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CASE REPORT
Year : 2022  |  Volume : 20  |  Issue : 3  |  Page : 304-307

Achievement of a 136-day delayed-interval delivery of a second twin with minimum intervention


1 Department of Obstetrics & Gynaecology, Al-Azhar University, Cairo, Egypt
2 Department of Obstetrician & Gynaecologist, Al-Orf Hospital

Correspondence Address:
MD Aziza H Nassef
Elsheroqu, Cairo 11837
Egypt
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Source of Support: None, Conflict of Interest: None


DOI: 10.4103/azmj.azmj_9_22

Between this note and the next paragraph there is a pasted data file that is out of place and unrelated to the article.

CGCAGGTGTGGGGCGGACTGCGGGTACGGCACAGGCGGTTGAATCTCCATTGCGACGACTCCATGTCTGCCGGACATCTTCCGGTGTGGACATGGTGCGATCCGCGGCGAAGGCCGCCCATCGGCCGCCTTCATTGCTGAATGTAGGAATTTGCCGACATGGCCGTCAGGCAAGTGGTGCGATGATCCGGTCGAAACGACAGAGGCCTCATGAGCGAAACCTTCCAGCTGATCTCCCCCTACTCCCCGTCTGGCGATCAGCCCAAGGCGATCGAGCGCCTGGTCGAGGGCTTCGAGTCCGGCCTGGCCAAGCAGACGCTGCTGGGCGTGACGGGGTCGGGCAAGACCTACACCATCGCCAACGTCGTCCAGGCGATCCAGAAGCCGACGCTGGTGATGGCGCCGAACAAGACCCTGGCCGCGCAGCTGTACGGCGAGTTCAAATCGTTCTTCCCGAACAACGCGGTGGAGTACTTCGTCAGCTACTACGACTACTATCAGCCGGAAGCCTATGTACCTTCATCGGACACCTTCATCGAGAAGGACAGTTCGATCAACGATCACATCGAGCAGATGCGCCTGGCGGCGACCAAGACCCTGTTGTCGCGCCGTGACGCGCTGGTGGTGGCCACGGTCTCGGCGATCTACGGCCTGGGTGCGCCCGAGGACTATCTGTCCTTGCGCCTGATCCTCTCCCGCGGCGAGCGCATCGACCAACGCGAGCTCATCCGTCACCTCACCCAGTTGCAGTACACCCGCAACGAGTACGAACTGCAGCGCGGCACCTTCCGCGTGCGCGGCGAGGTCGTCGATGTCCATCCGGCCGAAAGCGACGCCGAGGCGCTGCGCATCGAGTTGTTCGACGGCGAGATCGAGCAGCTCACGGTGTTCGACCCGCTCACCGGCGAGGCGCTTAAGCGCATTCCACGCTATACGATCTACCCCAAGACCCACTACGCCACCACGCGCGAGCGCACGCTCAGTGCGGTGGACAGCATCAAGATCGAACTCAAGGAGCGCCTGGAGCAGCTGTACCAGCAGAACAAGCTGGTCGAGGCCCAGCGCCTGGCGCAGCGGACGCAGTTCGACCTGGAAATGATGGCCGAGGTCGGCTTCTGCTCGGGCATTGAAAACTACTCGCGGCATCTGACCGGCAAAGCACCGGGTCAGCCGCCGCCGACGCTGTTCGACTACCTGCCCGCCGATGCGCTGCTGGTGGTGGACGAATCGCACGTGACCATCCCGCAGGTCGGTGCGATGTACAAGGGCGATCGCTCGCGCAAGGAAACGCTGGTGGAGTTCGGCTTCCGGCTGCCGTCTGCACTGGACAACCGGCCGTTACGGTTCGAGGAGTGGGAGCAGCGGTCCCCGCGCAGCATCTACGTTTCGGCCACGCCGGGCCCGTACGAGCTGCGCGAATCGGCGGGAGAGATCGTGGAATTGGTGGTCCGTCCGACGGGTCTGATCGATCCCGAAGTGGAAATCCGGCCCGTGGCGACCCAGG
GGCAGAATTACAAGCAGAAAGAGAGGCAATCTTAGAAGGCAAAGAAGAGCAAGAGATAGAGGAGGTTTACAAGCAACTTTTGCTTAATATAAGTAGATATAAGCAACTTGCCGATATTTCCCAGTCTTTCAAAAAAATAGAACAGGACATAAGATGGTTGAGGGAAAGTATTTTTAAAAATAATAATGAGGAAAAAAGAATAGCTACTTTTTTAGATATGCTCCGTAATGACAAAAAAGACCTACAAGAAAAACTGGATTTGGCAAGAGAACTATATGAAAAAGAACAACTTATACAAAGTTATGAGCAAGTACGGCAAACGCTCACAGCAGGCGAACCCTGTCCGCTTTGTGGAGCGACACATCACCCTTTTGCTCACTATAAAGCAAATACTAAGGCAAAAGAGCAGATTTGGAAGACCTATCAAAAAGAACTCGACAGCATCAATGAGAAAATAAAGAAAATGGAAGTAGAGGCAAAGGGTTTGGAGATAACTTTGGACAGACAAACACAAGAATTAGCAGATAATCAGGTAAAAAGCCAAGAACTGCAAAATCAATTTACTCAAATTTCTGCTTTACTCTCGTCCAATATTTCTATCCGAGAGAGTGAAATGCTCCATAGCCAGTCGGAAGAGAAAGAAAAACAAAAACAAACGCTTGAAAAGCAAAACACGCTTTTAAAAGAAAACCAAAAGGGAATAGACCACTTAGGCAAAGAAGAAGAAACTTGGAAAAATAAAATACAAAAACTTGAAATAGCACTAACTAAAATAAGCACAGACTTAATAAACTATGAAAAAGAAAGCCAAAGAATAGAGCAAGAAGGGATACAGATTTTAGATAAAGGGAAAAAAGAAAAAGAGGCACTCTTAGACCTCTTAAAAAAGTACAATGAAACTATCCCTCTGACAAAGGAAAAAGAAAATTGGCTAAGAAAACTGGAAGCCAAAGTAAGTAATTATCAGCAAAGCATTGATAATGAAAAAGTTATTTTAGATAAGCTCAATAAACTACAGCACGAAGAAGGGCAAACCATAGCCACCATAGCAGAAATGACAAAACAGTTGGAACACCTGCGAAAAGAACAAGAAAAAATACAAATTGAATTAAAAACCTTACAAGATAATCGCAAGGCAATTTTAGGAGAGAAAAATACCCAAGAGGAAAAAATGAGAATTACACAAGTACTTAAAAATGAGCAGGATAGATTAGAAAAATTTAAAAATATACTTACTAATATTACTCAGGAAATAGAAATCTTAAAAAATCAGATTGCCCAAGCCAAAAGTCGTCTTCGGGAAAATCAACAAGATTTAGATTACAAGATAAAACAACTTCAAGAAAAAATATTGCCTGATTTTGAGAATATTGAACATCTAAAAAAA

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The rate of multiple pregnancies in the past three decades has increased dramatically. Twin pregnancies have a higher risk of pregnancy loss owing to premature birth. Although the premature delivery of the first twin is usually followed by spontaneous birth of the second twin, there are ways to delay the delivery of the second twin to enhance survival and neonatal outcomes. However, there is insufficient evidence to support the role of any interventions such as cerclage, hospitalization, tocolytics, and/or antibiotics. As a result, the management of delayed interval for the delivery of the second twin varies depending on each case. The purpose of this study was to report the obstetric components of a successful delayed-interval delivery, with an emphasis on the current conflicts around the active management of the delayed interval delivery of the second twin. A case of a 40-year-old, G5P4, woman who had three cesarean sections is presented. She got pregnant with a dichorionic diamniotic twin. At 17 weeks of gestation, she developed sudden severe lower abdominal pain, vaginal bleeding, and spontaneous expulsion of the first fetus weighing 179 g. After delivery of the first twin, the vaginal bleeding became minimal, and the cervix was reconstituted soon, so cervical cerclage was not offered. The umbilical cord of the first fetus was cut at the level of the external cervical os, and the placenta was retained. She received intravenous fluids, anti-D prophylaxis, paracetamol, and antibiotics. The patient was keen to continue with the pregnancy and was informed about the risks and benefits. The management was mainly an outpatient basis after an initial short hospital stay of 6 days before being discharged (upon her request); during the follow-up, she did not develop any clinical manifestations of maternal infection. She was subjected to ANC at the outpatient clinic every 2 weeks, where vaginal culture, complete blood count, prothrombin time, and C-reactive protein levels and serial ultrasonography were checked consistently. The fetus showed adequate growth. After 136 days, she delivered by elective cesarean section a male baby weighing 2850 g at 37 weeks of gestation with good recovery. In certain situations, delayed delivery of the second twin of diamniotic dichorionic twin pregnancy may be a safe, simple with less interventions, and effective option to improve pregnancy outcome.


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